There are problems to be worked out, but I hope this pandemic will be the incentive for working them out. A year from now I wouldn’t be surprised if fifty percent of the workforce isn’t working from home.
As the work environment changes for moms and dads, I anticipate the school environment will change for their children.
I’m probably going to irritate some of my regular readers by saying this, but I sincerely believe it to be true. It’s my opinion that today, in the year 2020, the public school system has devolved into little more than a taxpayer-funded daycare service.
I believe we’re seeing evidence of that today. Parents of school-age children are demanding that schools reopen in August, so they—the parents—can go back to work.
Don’t misinterpret what I’m saying. Many of our public-school teachers are very good. They love teaching, and they’re very good at it. Their students hold them in high regard. In my extended family there are four retired teachers and three still teaching.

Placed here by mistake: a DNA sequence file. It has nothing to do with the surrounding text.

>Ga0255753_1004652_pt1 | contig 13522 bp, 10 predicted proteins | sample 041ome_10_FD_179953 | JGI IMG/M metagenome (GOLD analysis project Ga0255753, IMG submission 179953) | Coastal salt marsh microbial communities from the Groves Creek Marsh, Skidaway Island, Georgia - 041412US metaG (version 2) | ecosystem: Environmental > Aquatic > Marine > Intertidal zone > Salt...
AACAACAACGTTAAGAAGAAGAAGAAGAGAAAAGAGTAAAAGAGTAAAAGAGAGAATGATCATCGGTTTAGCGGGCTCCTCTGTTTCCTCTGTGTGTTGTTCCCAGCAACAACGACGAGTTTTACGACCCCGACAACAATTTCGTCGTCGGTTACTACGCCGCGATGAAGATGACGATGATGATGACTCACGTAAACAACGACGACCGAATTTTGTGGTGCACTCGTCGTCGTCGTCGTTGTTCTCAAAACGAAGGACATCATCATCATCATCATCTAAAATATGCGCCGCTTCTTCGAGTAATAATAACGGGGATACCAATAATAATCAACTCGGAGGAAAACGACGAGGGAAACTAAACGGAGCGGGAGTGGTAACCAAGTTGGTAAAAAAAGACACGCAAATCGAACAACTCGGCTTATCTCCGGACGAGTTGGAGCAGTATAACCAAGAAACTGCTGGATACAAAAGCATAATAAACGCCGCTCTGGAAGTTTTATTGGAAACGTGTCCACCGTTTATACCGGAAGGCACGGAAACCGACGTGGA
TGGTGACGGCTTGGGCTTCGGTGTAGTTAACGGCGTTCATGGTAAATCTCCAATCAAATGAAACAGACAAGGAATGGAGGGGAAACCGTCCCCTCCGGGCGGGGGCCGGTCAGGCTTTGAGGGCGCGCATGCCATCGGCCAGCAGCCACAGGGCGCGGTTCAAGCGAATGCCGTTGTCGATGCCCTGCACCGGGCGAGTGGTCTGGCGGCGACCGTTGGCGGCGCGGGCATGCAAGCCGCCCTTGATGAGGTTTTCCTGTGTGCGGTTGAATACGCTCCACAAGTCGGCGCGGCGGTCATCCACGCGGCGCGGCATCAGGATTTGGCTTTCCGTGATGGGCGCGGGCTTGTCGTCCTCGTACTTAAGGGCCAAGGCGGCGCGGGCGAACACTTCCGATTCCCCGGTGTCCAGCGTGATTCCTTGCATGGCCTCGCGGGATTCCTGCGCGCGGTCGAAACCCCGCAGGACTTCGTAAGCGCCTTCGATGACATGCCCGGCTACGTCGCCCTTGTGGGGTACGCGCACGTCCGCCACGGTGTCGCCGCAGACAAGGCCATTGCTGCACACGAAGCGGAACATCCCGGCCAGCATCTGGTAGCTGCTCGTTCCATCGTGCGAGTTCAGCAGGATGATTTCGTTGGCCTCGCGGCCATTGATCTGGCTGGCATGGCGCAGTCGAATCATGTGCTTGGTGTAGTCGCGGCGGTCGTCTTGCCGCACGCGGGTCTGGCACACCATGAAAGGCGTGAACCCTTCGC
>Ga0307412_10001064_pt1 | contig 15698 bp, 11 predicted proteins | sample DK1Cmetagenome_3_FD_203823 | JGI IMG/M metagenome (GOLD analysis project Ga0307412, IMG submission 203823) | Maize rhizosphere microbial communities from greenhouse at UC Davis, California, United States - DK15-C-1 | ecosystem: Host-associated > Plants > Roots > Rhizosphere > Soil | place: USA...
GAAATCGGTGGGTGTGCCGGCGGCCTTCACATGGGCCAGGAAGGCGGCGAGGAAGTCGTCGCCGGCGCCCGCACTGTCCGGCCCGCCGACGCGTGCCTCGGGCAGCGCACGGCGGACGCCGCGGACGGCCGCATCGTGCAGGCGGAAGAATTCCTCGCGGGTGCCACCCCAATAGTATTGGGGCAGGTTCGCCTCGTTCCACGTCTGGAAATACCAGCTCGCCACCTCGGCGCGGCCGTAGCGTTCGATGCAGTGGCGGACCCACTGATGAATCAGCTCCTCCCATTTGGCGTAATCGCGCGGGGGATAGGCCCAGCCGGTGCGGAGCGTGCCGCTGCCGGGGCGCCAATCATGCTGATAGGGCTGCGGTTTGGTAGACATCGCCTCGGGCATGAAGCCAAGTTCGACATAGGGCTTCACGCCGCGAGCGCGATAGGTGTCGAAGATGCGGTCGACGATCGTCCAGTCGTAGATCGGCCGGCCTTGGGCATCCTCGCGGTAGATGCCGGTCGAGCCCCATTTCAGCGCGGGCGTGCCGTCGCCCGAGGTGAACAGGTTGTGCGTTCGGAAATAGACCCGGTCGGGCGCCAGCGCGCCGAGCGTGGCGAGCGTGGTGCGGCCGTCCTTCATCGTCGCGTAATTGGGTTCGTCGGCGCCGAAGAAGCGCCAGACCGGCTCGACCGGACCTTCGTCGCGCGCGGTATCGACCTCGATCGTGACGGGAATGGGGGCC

The problem is with the parents. The stay-at-home parent is pretty much a thing of the past. In order for both parents to work, they have to have somewhere for the children to be taken care of. In our current society, there are four choices: public schools, charter schools, private schools, and daycare centers.
The daycare centers are essentially babysitting services for preschool-aged children, with meals provided—but for a price. After paying the daycare costs, especially for two or more children, one of the parents is essentially working for free.
Private schools also charge for their services. Most private schools in the U.S. are parochial—that is, affiliated with a specific church denomination. Generally speaking, parents who aren’t members of that denomination aren’t inclined to send their children there.
Some charter schools charge a small fee, most are free to attend. There are significant differences between charter schools and public schools. If enough of my readers express an interest I may do a Commentary one of these days on the public school vs charter school controversy. I’ll warn you in advance, though: it will be heavily biased.
Once a child reaches school age (six years old in most states), they are required by law to be in school. The most obvious choice is to send them to public school, since that’s where most (or all) of their friends will be going.